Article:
The woman who runs the Department of  Motor Vehicles said Michael had to be there to sign off on it as well.

Naturally.

At the time, he was working at the river from 7 am to 7 pm  and couldn’t get to the Department of Motor Vehicles if his life depended on it. Of course, this being the rural south, there ARE ways around the problem.   I looked this woman in the face and said, “”What would you say if I told you that Michael was out in the car.  That he broke his leg and he can’t make it up the stairs?” She shot back, “Did he break his leg today?”  Without skipping a beat, I told her, “its funny you should say that, because he just broke it this morning”.  She told me would just go ahead and look up his driver’s license information, the paperwork was handed over, and off I went….

When I finally got a letter in the mail TWO MONTHS LATER, it said that the indemnity bond didn’t specify that the “body style” of the vehicle was a “housecar”.  Which is a quaint way of saying it isn’t exactly a recreational vehicle but it IS bigger than a breadbox.  Now my indemnity bond needs a rider, so I apologize profusely to my insurance agent for the trouble I have put her through, but I get the rider, I send it off and two more months pass before I decide to call the Department of Motor Vehicles to find out what is going on.  The woman who took my call said, “Oh, well, it doesn’t say on the indemnity bond rights of survivorship, but it DOES say that on the registration, and the two have to match exactly”.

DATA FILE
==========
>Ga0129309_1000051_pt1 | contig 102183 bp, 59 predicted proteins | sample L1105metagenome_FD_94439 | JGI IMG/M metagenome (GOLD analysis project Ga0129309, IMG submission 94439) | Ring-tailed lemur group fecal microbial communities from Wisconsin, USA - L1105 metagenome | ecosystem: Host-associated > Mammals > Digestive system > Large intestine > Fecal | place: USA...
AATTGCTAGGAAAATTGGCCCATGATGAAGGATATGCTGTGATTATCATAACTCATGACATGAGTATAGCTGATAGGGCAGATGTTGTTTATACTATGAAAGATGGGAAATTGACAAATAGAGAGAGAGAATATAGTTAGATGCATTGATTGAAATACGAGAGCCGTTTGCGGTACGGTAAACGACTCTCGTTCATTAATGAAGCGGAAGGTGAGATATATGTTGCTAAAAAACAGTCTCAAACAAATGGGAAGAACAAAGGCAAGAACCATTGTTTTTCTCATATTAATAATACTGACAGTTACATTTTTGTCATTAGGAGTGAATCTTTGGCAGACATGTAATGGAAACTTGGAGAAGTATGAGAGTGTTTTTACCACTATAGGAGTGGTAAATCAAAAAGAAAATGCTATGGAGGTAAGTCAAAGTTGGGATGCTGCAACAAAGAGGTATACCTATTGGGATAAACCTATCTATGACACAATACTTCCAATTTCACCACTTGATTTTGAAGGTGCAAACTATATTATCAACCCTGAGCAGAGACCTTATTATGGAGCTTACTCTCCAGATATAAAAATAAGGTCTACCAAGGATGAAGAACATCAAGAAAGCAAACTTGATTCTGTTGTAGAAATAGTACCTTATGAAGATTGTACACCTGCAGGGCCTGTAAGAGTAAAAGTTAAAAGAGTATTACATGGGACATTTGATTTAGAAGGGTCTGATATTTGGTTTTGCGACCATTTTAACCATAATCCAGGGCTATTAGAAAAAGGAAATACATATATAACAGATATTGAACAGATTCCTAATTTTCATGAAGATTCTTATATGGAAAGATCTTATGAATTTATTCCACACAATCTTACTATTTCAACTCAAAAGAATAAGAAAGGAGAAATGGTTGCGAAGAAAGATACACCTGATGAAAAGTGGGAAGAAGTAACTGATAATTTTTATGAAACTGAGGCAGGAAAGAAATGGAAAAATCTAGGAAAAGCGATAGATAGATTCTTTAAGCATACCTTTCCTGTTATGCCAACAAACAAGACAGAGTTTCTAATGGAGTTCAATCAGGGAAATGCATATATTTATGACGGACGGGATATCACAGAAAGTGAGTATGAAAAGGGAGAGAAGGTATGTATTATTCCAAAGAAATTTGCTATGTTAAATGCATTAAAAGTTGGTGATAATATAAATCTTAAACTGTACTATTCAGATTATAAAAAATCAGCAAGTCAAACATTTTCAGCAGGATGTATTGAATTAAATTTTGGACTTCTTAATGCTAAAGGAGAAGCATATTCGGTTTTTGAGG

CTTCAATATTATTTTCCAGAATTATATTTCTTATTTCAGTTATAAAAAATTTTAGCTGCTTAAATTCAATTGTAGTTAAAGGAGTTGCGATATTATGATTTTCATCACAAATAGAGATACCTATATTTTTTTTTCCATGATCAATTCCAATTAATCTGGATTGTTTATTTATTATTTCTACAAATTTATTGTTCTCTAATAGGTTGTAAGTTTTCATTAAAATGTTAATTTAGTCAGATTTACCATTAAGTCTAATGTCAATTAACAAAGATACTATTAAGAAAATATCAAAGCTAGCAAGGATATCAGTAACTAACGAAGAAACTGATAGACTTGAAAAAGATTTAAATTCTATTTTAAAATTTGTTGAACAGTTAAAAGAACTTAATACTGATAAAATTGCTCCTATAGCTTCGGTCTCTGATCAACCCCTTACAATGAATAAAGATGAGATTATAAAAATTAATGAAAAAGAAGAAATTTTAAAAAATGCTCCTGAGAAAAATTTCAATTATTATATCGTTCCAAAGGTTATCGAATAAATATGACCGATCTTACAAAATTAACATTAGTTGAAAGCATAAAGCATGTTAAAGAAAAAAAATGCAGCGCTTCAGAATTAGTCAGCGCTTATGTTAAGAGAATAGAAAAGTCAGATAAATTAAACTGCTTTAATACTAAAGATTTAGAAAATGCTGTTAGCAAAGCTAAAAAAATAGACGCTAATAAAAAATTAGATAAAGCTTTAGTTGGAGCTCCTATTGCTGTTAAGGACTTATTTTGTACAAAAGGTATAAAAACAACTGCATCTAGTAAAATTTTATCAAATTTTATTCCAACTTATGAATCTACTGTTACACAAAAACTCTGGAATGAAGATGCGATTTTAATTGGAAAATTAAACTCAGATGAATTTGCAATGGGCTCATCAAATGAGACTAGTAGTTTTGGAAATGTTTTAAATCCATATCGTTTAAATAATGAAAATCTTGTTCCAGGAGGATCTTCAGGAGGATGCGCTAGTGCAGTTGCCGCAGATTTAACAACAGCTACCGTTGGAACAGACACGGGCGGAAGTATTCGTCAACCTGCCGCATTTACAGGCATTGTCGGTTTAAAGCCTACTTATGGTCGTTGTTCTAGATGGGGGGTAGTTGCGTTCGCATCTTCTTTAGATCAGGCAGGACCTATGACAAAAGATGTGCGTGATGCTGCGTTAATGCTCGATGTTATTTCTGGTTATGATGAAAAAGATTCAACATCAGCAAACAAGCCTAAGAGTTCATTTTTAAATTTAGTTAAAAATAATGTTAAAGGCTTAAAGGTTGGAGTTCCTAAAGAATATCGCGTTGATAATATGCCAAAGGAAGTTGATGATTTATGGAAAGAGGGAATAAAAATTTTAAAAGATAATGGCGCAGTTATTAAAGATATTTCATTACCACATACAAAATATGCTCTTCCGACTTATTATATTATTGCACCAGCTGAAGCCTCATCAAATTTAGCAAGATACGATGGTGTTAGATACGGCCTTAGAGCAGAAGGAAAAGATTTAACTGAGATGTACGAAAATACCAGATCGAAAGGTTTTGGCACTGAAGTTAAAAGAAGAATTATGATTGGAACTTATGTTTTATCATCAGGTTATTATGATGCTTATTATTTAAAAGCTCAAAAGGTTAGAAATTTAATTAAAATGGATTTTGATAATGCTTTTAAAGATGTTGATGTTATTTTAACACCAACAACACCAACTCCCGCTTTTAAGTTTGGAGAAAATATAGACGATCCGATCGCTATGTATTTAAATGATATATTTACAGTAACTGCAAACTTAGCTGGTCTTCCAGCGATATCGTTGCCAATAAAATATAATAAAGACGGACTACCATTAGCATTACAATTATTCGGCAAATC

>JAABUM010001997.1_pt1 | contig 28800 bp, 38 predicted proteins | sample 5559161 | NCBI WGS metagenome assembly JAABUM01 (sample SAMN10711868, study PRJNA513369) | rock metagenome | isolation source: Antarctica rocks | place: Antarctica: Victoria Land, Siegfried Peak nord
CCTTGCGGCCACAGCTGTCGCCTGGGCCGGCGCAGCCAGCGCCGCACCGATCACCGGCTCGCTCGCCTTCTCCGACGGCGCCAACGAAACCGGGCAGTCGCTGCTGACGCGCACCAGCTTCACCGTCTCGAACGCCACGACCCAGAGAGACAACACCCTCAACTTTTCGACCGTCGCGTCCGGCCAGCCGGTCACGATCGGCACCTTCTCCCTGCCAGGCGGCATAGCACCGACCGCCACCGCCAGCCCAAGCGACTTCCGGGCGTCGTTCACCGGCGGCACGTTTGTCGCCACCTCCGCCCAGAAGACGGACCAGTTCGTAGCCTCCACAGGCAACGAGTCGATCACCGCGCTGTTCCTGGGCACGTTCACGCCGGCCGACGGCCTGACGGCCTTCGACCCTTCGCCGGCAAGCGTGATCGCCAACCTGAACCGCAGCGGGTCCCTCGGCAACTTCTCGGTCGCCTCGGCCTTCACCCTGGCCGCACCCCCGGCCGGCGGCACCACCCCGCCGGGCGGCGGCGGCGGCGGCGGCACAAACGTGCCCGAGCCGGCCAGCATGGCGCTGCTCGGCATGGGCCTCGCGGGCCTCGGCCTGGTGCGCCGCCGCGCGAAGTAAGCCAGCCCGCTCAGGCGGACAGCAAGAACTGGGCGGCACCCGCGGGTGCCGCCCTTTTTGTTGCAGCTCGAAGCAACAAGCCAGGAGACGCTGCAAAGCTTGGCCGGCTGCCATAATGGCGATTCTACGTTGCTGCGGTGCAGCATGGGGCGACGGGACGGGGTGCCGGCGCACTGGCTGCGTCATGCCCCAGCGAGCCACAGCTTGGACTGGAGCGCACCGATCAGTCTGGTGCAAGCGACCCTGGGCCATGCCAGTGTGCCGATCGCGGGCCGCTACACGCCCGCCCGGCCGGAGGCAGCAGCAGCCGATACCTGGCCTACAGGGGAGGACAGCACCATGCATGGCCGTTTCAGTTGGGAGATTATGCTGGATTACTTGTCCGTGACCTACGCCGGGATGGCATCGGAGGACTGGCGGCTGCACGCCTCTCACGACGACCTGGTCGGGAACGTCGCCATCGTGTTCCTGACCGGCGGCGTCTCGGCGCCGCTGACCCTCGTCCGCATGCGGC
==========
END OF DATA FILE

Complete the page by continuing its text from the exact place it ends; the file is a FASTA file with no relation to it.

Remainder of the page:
Seriously?  Now my rider, needs a rider (how very “party of the first part”, “who’s on first” of you) and by the way, would it have killed you people to catch that the last time I needed a damned rider? I mean, you have been at this for five months now.  Surely someone might have noticed that particular discrepancy before.  Except that I find out that once the paperwork reaches the special titles  office it goes to ONE PERSON.  ONE person WITH a job, who WANTS to KEEP IT gets to mosey through stacks upon stacks of paperwork looking for errors so they can get a regular paycheck while the rest of us have to wait around for the damned title to show up – someday.  And no one, not even my patron saint at the DMV had ever heard of someone having to jump through so many hoops just to get a damned title in the 25 years she’s been doing her job.

But here it is, in a stack of mail, on a day when I sold the glass kilns from Michael’s studio for some decent coin, got a killer deal on business cards and t-shirts for the new RV business (website in progress!), won $10 from a scratch off lottery ticket, nabbed a room for the Occasion for the Arts Show in Williamsburg  the first weekend in October for a song, got my confirmation email from VibrantNation.com as a guest blogger, put my first short story in the mail for a writing competition that pays $1000 to the grand prize winner with a story about  a lime (of all things) and wound up on the waiting list (okay, that part kinda sucks. I’d love for some art show to just go wild and take me on the first try, but what the hell) for the American Crafts Council show in Baltimore this February.

So somebody, dip me in spit and cover me with bird droppings.  Cause this girl is on FIRE!!!